To turn a phrase, “walk softly and carry a long stick” is a good maxim for better dumpster diving – what it’s called when you look through other people’s trash and dumpsters for goodies. [More]
Reader W.J. is a dumpster diver. During the controversy over H&M and Walmart destroying unsold clothing in Manhattan a few months ago, experienced dumpster divers pointed out that this is nothing new. W.J. e-mailed Consumerist about her recent find in the trash of an unnamed Eddie Bauer outlet store, and also made a video of her finds and how they were rendered unusable before throwing away. [More]
Dumpster diving is the epitome of equal opportunity consumerism, best showcased by colleges during the bountiful, if not lucrative, weekend after graduation. The Times examined the seedy underbelly of capitalism through the lens of the freegans, who provide an unappetizing but compelling example to price-conscious consumers.
Freegans are scavengers of the developed world, living off consumer waste in an effort to minimize their support of corporations and their impact on the planet, and to distance themselves from what they see as out-of-control consumerism. They forage through supermarket trash and eat the slightly bruised produce or just-expired canned goods that are routinely thrown out, and negotiate gifts of surplus food from sympathetic stores and restaurants.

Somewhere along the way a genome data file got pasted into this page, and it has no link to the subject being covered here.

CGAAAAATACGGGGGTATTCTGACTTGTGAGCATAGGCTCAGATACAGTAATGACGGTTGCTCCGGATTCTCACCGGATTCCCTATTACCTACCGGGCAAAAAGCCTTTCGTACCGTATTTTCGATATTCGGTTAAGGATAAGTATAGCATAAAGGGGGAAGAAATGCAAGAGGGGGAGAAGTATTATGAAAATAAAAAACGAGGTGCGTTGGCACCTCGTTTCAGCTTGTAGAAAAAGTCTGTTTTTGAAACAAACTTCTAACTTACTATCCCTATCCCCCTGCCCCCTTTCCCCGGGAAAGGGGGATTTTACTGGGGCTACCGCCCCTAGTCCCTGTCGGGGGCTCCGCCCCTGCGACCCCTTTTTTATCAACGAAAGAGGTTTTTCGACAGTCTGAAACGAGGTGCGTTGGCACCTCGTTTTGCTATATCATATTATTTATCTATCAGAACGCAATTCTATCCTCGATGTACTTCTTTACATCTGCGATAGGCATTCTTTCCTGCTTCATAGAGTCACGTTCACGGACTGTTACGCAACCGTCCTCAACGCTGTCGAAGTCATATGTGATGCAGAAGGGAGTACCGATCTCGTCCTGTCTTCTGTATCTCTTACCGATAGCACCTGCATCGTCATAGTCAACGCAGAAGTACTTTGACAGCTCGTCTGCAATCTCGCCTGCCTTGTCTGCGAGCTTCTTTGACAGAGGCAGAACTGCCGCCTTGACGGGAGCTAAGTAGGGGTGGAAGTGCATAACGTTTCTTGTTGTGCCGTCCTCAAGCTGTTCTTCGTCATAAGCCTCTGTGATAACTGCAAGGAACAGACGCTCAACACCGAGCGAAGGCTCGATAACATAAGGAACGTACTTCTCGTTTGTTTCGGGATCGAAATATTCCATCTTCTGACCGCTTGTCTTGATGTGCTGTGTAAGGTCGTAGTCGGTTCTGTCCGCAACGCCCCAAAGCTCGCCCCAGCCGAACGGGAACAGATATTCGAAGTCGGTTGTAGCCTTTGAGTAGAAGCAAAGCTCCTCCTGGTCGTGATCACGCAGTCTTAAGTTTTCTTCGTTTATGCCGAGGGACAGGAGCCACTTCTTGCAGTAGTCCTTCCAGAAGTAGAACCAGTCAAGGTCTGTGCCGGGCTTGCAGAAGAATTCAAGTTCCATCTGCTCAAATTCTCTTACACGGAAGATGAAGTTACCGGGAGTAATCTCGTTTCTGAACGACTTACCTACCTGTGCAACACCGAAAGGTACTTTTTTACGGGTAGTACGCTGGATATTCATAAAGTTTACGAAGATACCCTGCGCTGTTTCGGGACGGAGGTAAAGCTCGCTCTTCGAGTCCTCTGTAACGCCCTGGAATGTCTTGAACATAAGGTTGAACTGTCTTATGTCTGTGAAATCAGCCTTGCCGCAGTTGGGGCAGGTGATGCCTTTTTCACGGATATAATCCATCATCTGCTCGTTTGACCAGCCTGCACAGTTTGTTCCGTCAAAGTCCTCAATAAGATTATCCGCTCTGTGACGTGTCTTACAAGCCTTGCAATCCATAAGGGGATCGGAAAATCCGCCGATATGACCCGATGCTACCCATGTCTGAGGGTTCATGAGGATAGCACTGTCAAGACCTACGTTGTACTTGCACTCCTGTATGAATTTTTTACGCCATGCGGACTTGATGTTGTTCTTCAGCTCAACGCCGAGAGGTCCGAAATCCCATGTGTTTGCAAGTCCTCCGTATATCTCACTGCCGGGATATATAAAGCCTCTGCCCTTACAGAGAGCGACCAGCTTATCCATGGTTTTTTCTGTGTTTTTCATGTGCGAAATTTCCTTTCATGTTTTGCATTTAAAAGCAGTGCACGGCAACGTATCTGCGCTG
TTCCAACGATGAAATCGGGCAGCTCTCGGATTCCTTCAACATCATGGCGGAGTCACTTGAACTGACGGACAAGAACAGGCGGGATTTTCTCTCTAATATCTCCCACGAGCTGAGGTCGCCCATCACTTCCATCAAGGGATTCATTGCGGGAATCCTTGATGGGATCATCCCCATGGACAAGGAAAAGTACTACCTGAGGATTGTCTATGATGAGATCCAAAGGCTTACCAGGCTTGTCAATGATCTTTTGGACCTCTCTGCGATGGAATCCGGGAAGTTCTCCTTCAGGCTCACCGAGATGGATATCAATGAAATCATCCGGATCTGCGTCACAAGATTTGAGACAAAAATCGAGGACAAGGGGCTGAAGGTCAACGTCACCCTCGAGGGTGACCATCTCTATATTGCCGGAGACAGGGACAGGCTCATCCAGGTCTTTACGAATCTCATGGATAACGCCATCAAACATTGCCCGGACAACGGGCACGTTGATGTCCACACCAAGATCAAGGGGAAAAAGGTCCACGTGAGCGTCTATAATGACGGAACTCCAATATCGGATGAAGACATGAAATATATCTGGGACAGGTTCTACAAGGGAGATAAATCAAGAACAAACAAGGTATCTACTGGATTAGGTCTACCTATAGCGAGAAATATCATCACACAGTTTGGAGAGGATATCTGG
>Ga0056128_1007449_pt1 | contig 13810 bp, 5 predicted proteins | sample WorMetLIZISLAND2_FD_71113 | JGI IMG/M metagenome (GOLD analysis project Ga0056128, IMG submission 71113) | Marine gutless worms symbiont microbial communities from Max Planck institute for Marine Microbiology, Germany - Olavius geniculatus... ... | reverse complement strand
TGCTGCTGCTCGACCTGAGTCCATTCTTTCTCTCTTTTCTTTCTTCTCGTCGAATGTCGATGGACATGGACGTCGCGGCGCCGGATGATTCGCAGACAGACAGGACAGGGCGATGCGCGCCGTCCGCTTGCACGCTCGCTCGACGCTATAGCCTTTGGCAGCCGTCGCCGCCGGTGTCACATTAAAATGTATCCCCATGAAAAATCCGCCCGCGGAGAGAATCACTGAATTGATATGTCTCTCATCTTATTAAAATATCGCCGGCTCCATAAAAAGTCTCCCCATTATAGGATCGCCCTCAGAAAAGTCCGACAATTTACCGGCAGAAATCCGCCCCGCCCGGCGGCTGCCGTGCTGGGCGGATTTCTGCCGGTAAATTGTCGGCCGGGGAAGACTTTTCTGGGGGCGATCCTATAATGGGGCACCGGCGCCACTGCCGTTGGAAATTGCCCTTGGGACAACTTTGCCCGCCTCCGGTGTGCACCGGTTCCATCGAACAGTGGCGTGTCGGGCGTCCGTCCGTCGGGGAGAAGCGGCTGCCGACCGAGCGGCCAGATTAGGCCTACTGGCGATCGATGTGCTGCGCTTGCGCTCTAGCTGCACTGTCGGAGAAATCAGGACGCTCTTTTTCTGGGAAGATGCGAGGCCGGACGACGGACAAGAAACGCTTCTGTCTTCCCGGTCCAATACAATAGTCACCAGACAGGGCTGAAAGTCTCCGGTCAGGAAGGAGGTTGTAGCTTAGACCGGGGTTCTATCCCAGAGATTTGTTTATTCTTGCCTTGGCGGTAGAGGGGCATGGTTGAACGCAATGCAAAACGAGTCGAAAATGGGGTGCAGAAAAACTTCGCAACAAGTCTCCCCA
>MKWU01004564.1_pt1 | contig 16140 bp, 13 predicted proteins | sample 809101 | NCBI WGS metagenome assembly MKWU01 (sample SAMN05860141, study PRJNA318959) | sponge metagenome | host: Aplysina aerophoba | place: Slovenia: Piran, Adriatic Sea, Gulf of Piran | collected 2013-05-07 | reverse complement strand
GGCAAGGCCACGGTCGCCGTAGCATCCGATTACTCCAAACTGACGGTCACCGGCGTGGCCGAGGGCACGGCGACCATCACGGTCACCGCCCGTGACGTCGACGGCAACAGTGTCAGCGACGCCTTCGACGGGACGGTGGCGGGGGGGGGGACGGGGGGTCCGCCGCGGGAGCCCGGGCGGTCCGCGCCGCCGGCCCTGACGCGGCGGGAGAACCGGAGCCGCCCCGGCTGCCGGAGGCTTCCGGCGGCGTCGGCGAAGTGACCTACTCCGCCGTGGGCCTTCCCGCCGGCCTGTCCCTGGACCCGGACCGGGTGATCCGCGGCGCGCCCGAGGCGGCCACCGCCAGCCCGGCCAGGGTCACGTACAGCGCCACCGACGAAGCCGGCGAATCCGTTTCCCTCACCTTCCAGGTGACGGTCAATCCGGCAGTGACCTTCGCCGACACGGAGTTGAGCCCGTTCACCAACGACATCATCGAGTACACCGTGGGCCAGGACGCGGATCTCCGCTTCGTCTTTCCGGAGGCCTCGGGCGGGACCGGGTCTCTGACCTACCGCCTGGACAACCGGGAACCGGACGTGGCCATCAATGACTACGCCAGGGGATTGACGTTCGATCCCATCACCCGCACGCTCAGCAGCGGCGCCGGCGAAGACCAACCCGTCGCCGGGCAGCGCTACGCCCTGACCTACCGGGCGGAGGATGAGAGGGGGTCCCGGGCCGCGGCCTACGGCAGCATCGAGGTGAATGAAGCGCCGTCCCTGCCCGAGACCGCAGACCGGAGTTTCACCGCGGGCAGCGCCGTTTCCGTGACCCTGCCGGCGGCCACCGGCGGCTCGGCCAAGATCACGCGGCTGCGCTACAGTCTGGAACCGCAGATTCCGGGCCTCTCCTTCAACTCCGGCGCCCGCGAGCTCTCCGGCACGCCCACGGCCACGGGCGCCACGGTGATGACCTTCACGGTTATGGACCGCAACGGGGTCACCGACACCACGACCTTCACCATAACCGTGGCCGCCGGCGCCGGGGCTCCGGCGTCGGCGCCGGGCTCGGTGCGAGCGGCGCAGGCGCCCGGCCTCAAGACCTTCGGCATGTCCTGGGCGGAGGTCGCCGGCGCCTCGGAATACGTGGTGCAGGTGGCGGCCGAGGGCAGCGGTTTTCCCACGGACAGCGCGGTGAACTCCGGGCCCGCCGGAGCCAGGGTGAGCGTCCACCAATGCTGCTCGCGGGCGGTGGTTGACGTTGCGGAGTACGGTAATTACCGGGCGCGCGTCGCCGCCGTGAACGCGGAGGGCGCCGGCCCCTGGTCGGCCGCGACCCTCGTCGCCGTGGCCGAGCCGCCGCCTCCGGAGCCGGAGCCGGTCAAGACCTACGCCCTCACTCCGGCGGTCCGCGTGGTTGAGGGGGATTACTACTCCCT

Finding furniture on the street is one thing, but we draw the line at consumables. What are your experiences and thoughts on dumpster diving? Tell us in the comments. — CAREY GREENBERG-BERGER
There’s nothing cheaper than free and there’s nothing more free than trash. And like the saying goes, one man’s trash is another’s totally sweet HeMan metal lunchbox.
NPR covered the list of 101 money saving tips Northwest Airlines sent out to its 60 fired employees last week. You know, the one that advised the recently unemployed, “Don’t be shy about pulling something you like out of the trash.”